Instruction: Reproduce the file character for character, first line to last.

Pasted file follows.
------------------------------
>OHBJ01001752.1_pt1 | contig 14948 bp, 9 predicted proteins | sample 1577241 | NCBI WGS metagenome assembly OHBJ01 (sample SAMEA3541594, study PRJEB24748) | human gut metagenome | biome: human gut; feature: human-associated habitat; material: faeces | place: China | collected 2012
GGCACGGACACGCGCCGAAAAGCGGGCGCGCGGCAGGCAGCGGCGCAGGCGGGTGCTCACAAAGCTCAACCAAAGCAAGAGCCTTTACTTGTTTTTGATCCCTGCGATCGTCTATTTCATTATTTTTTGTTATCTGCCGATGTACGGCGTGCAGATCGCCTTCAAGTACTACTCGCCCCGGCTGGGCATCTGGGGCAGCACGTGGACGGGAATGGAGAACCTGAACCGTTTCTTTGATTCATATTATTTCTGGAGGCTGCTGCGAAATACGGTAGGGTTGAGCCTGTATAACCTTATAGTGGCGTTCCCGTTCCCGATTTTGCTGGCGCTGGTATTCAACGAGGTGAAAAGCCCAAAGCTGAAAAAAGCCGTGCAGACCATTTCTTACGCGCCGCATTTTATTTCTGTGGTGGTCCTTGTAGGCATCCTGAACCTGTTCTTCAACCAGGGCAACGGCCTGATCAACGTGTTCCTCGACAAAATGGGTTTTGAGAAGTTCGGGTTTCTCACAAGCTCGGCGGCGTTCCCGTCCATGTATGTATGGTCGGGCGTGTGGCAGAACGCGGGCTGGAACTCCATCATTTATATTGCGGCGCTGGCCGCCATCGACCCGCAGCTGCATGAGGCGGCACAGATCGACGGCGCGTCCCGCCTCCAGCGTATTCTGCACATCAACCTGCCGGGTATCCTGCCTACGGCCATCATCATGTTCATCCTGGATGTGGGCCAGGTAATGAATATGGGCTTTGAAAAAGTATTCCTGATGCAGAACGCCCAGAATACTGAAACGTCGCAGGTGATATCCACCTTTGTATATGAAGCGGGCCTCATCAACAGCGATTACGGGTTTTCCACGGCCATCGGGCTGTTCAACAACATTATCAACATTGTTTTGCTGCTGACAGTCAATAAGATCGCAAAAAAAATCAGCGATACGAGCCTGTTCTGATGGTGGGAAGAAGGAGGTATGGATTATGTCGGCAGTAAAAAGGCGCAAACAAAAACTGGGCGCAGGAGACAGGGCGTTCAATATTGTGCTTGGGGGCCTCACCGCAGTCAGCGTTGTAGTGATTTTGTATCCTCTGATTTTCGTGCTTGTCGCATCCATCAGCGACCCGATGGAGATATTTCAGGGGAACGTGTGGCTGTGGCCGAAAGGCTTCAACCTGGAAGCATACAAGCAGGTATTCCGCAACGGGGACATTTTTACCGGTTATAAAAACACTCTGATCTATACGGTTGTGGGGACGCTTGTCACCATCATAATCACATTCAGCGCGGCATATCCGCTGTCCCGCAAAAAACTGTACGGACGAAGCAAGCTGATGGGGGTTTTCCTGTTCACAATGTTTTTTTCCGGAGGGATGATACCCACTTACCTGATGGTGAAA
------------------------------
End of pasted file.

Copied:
>OHBJ01001752.1_pt1 | contig 14948 bp, 9 predicted proteins | sample 1577241 | NCBI WGS metagenome assembly OHBJ01 (sample SAMEA3541594, study PRJEB24748) | human gut metagenome | biome: human gut; feature: human-associated habitat; material: faeces | place: China | collected 2012
GGCACGGACACGCGCCGAAAAGCGGGCGCGCGGCAGGCAGCGGCGCAGGCGGGTGCTCACAAAGCTCAACCAAAGCAAGAGCCTTTACTTGTTTTTGATCCCTGCGATCGTCTATTTCATTATTTTTTGTTATCTGCCGATGTACGGCGTGCAGATCGCCTTCAAGTACTACTCGCCCCGGCTGGGCATCTGGGGCAGCACGTGGACGGGAATGGAGAACCTGAACCGTTTCTTTGATTCATATTATTTCTGGAGGCTGCTGCGAAATACGGTAGGGTTGAGCCTGTATAACCTTATAGTGGCGTTCCCGTTCCCGATTTTGCTGGCGCTGGTATTCAACGAGGTGAAAAGCCCAAAGCTGAAAAAAGCCGTGCAGACCATTTCTTACGCGCCGCATTTTATTTCTGTGGTGGTCCTTGTAGGCATCCTGAACCTGTTCTTCAACCAGGGCAACGGCCTGATCAACGTGTTCCTCGACAAAATGGGTTTTGAGAAGTTCGGGTTTCTCACAAGCTCGGCGGCGTTCCCGTCCATGTATGTATGGTCGGGCGTGTGGCAGAACGCGGGCTGGAACTCCATCATTTATATTGCGGCGCTGGCCGCCATCGACCCGCAGCTGCATGAGGCGGCACAGATCGACGGCGCGTCCCGCCTCCAGCGTATTCTGCACATCAACCTGCCGGGTATCCTGCCTACGGCCATCATCATGTTCATCCTGGATGTGGGCCAGGTAATGAATATGGGCTTTGAAAAAGTATTCCTGATGCAGAACGCCCAGAATACTGAAACGTCGCAGGTGATATCCACCTTTGTATATGAAGCGGGCCTCATCAACAGCGATTACGGGTTTTCCACGGCCATCGGGCTGTTCAACAACATTATCAACATTGTTTTGCTGCTGACAGTCAATAAGATCGCAAAAAAAATCAGCGATACGAGCCTGTTCTGATGGTGGGAAGAAGGAGGTATGGATTATGTCGGCAGTAAAAAGGCGCAAACAAAAACTGGGCGCAGGAGACAGGGCGTTCAATATTGTGCTTGGGGGCCTCACCGCAGTCAGCGTTGTAGTGATTTTGTATCCTCTGATTTTCGTGCTTGTCGCATCCATCAGCGACCCGATGGAGATATTTCAGGGGAACGTGTGGCTGTGGCCGAAAGGCTTCAACCTGGAAGCATACAAGCAGGTATTCCGCAACGGGGACATTTTTACCGGTTATAAAAACACTCTGATCTATACGGTTGTGGGGACGCTTGTCACCATCATAATCACATTCAGCGCGGCATATCCGCTGTCCCGCAAAAAACTGTACGGACGAAGCAAGCTGATGGGGGTTTTCCTGTTCACAATGTTTTTTTCCGGAGGGATGATACCCACTTACCTGATGGTGAAA